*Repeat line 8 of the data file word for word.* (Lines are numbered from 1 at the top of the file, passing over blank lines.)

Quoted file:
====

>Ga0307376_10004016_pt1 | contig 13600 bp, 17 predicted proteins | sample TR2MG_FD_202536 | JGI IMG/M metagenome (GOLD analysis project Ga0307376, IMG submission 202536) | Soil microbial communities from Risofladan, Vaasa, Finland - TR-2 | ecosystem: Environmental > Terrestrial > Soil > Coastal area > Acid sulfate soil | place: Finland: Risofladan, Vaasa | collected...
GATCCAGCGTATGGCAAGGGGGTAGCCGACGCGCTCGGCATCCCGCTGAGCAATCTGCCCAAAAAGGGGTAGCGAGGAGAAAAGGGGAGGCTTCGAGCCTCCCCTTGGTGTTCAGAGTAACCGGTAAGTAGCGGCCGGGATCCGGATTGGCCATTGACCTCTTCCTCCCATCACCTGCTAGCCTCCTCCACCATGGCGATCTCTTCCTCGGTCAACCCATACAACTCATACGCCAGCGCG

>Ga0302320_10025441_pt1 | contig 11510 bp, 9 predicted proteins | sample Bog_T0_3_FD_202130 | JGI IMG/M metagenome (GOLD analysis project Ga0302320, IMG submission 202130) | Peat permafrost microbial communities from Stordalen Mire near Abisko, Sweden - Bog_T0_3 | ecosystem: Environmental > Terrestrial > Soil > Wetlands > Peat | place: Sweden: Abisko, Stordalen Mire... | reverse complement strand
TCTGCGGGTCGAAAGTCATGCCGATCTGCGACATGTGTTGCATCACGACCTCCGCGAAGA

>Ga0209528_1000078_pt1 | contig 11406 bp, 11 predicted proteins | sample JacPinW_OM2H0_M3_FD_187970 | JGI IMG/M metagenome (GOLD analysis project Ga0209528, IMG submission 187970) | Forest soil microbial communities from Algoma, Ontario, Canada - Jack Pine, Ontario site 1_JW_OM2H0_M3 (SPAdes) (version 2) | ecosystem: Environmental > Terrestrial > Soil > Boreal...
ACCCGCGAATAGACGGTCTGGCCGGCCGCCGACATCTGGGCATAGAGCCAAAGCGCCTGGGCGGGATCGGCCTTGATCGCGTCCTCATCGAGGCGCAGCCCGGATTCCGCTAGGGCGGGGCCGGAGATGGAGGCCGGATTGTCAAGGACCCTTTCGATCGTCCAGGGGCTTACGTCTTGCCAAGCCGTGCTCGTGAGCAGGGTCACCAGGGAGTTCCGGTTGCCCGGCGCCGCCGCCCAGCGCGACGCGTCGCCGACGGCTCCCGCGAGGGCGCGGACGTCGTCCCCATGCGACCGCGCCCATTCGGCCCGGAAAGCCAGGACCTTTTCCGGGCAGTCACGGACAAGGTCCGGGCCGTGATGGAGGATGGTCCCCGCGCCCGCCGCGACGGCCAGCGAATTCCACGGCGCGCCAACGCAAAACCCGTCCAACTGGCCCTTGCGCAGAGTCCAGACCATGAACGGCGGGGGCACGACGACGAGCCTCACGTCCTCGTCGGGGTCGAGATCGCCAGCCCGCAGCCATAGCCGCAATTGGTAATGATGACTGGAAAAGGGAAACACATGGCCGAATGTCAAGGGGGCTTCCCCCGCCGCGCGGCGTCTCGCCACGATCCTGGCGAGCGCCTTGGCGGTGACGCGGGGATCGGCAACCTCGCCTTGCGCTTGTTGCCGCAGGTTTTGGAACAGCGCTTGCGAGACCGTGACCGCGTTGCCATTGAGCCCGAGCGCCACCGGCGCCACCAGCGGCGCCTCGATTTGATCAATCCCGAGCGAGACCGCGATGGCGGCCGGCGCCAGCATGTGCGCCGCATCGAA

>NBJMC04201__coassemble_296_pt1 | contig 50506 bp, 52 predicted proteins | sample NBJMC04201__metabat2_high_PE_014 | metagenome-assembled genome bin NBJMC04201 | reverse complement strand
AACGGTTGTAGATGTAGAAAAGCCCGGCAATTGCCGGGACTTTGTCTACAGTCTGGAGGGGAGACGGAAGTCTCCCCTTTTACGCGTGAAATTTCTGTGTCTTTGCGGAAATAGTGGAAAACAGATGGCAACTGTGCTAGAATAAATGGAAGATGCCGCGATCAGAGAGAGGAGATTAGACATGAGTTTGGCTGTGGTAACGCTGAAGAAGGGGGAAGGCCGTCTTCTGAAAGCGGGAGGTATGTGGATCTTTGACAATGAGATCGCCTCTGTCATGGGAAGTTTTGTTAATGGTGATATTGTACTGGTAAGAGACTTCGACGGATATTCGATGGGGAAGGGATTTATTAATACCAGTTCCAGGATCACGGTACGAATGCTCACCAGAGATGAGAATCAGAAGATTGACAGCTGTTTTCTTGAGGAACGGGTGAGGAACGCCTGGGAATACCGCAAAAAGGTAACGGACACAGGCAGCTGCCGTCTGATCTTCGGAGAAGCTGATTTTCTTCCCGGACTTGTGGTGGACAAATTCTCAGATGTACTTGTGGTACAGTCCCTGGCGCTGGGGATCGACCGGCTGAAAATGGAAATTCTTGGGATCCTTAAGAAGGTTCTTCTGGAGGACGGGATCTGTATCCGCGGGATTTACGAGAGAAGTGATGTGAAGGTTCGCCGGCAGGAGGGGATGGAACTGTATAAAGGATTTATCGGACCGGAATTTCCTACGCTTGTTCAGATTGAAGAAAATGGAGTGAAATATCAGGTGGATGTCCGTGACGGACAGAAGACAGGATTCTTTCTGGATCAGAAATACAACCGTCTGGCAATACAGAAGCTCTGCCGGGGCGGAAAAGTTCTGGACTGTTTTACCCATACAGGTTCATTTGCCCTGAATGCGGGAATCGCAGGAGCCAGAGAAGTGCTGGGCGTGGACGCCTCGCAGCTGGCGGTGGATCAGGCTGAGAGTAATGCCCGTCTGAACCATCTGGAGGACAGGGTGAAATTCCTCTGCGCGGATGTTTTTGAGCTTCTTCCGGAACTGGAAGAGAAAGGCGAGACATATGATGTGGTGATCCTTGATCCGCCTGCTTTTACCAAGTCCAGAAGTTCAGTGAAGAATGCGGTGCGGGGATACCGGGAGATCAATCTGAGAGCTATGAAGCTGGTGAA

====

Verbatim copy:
AACGGTTGTAGATGTAGAAAAGCCCGGCAATTGCCGGGACTTTGTCTACAGTCTGGAGGGGAGACGGAAGTCTCCCCTTTTACGCGTGAAATTTCTGTGTCTTTGCGGAAATAGTGGAAAACAGATGGCAACTGTGCTAGAATAAATGGAAGATGCCGCGATCAGAGAGAGGAGATTAGACATGAGTTTGGCTGTGGTAACGCTGAAGAAGGGGGAAGGCCGTCTTCTGAAAGCGGGAGGTATGTGGATCTTTGACAATGAGATCGCCTCTGTCATGGGAAGTTTTGTTAATGGTGATATTGTACTGGTAAGAGACTTCGACGGATATTCGATGGGGAAGGGATTTATTAATACCAGTTCCAGGATCACGGTACGAATGCTCACCAGAGATGAGAATCAGAAGATTGACAGCTGTTTTCTTGAGGAACGGGTGAGGAACGCCTGGGAATACCGCAAAAAGGTAACGGACACAGGCAGCTGCCGTCTGATCTTCGGAGAAGCTGATTTTCTTCCCGGACTTGTGGTGGACAAATTCTCAGATGTACTTGTGGTACAGTCCCTGGCGCTGGGGATCGACCGGCTGAAAATGGAAATTCTTGGGATCCTTAAGAAGGTTCTTCTGGAGGACGGGATCTGTATCCGCGGGATTTACGAGAGAAGTGATGTGAAGGTTCGCCGGCAGGAGGGGATGGAACTGTATAAAGGATTTATCGGACCGGAATTTCCTACGCTTGTTCAGATTGAAGAAAATGGAGTGAAATATCAGGTGGATGTCCGTGACGGACAGAAGACAGGATTCTTTCTGGATCAGAAATACAACCGTCTGGCAATACAGAAGCTCTGCCGGGGCGGAAAAGTTCTGGACTGTTTTACCCATACAGGTTCATTTGCCCTGAATGCGGGAATCGCAGGAGCCAGAGAAGTGCTGGGCGTGGACGCCTCGCAGCTGGCGGTGGATCAGGCTGAGAGTAATGCCCGTCTGAACCATCTGGAGGACAGGGTGAAATTCCTCTGCGCGGATGTTTTTGAGCTTCTTCCGGAACTGGAAGAGAAAGGCGAGACATATGATGTGGTGATCCTTGATCCGCCTGCTTTTACCAAGTCCAGAAGTTCAGTGAAGAATGCGGTGCGGGGATACCGGGAGATCAATCTGAGAGCTATGAAGCTGGTGAA